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The Dawn of the Therapeutic in the Age of Aquarius: Healing, Transformation and Well-Being as Technologies of the Self in Postmodern Religious Discourse

A119
Panel Chair: Inken Prohl | Monday, August 24, 3:30-5:30 p.m. | Venue

Notions of the human individual subjected to religio-therapeutic techniques for the sake of his or her well-being have become increasingly popularized throughout the 20th and 21st centuries. Various providers – among them yoga teachers, qigong masters, Reiki initiates, shamanic healers, transpersonal therapists, self-help talk shows, and many others – offer a variety of customizable psycho-physiological techniques designed to ameliorate the individual’s self-perception while preserving a sense of religious flair rooting in ancient traditions. These post-secular trends seem to have emerged in the wake of transcultural encounters since the 19th century between diverse institutions such as the New Thought Movement, Theosophy, Psychology, and Buddhist Studies, as well as prominent social actors including Swami Vivekananda, Carl Gustav Jung, D.T. Suzuki, and Osho. This panel proposes an in-depth analysis of the history of the global religio-therapeutic discourse and offers a selection of cases to reflect the transcultural complexity of religion and healing in a progressively growing neoliberal economy.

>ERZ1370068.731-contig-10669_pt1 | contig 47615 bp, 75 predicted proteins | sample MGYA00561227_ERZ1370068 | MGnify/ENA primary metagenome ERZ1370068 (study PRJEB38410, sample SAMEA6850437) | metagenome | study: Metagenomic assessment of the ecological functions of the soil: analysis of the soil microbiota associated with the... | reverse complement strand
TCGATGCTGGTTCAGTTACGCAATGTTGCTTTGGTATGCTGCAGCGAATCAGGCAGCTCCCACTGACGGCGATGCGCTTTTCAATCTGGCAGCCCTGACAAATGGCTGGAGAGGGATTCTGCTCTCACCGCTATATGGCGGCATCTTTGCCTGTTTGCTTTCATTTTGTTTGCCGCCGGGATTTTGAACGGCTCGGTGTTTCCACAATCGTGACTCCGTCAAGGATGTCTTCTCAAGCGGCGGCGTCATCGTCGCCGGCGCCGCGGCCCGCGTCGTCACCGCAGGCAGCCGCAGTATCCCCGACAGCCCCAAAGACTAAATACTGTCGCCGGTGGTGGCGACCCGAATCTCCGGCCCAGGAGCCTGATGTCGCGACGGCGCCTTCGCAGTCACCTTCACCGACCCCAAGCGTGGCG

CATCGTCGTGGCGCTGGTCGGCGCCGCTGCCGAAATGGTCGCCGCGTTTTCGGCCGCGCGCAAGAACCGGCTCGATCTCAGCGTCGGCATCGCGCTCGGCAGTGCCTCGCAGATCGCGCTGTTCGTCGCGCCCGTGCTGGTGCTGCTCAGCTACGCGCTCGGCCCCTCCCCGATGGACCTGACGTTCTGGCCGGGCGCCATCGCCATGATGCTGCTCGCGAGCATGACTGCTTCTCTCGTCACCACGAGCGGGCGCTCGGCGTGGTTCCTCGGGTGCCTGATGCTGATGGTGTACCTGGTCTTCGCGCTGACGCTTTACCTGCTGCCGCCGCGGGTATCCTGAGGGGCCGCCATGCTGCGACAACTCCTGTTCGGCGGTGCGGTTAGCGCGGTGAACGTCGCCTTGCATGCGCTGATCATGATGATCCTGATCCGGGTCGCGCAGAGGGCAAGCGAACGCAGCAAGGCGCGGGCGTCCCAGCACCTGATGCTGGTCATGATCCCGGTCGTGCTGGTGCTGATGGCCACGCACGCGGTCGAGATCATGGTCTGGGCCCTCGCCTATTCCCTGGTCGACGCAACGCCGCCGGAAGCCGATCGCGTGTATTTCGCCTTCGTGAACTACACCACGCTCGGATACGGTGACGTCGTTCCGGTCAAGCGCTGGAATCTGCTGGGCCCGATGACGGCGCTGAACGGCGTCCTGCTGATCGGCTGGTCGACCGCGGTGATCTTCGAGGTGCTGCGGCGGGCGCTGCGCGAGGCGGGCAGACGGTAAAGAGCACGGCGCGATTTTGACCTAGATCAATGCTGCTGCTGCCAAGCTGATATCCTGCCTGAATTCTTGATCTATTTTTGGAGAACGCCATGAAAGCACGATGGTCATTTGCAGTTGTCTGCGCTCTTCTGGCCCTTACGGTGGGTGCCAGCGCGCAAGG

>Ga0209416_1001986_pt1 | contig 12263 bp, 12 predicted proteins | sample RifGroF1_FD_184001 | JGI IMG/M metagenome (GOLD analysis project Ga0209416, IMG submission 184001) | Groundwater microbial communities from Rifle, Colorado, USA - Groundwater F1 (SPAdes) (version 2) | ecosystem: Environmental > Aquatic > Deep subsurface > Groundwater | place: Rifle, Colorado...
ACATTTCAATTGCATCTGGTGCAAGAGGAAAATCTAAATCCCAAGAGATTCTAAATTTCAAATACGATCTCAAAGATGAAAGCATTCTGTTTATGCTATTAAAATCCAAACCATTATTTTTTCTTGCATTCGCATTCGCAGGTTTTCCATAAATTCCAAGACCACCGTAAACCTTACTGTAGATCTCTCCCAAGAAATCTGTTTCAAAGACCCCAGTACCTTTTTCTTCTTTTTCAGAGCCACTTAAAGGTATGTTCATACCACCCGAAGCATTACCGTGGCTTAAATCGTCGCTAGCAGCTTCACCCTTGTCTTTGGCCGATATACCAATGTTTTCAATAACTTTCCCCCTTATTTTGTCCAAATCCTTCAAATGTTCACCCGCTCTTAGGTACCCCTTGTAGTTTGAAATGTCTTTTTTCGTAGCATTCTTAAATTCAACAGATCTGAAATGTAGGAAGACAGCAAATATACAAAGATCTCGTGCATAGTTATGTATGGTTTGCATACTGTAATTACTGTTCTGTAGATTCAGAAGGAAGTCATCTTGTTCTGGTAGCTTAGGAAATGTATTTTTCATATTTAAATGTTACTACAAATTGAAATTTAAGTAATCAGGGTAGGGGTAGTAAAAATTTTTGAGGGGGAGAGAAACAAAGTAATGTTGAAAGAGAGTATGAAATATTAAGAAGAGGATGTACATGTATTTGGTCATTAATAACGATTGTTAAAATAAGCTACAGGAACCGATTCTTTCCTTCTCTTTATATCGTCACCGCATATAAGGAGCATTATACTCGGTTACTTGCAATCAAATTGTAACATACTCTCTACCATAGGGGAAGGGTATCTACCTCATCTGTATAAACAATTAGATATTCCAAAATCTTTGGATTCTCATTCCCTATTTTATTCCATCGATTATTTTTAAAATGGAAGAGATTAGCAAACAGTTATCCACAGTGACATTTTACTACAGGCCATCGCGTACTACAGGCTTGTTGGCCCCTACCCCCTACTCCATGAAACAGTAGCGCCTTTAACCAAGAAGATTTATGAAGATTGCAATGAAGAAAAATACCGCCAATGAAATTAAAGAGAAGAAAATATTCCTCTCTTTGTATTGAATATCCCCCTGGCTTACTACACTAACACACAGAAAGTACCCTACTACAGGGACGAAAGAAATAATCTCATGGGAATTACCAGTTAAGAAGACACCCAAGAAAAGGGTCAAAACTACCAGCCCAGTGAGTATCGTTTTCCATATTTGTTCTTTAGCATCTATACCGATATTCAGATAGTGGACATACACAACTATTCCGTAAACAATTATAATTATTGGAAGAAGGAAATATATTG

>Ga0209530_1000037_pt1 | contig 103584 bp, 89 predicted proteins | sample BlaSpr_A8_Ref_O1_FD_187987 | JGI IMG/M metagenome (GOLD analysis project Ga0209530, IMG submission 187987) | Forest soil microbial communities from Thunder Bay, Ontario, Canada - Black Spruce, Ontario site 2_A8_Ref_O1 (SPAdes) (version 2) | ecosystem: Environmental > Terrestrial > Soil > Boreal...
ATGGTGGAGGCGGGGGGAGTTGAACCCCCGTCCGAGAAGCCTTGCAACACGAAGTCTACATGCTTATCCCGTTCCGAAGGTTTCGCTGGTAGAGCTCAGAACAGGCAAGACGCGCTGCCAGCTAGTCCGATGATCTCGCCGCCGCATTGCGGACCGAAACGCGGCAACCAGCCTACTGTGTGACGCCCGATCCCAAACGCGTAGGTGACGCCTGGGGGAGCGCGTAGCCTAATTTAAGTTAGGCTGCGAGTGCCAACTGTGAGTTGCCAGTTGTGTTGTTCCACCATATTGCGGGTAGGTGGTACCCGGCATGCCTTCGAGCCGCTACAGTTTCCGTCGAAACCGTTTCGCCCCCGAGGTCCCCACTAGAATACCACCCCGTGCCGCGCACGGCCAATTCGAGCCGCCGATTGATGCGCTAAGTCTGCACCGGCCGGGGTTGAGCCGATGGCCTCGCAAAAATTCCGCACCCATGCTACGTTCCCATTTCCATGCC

Franz Höllinger

Spirituality and Healing in the Contemporary Holistic Milieu

A central aim of the contemporary holistic milieu that developed out of the New Age-movement of the 1970s and 1980s is to reestablish the connection between religion and healing which had been dissolved as a consequence of the differentiation of professional spheres during the process of (Western) modernization. In this context, religion generally means a rather vague form of spirituality manifesting itself in some kind of ritual practice and belief in the existence of a universal energy. Healing, in turn, refers to any kind of improvement of physical and emotional personal wellbeing. The positive effects of spiritual rituals on personal wellbeing are explained by means of merging traditional religious, magical and spiritualist concepts of healing and modern psychological, psychosomatic and psychotherapeutic approaches. The following factors (explanations) are considered particularly important: (1) the potential of spiritual or magical symbols and rituals to direct the human mind towards desired goals: (2) the cathartic effect of spiritual and symbolic healing rituals; (3) influencing (“harmonizing”) the energy flow or energy field of human beings as a means of health improvement and (4) the charisma of the healer as an important factor for inducing the aforementioned effects.

Ole Jacob Madsen

The Therapeutic Turn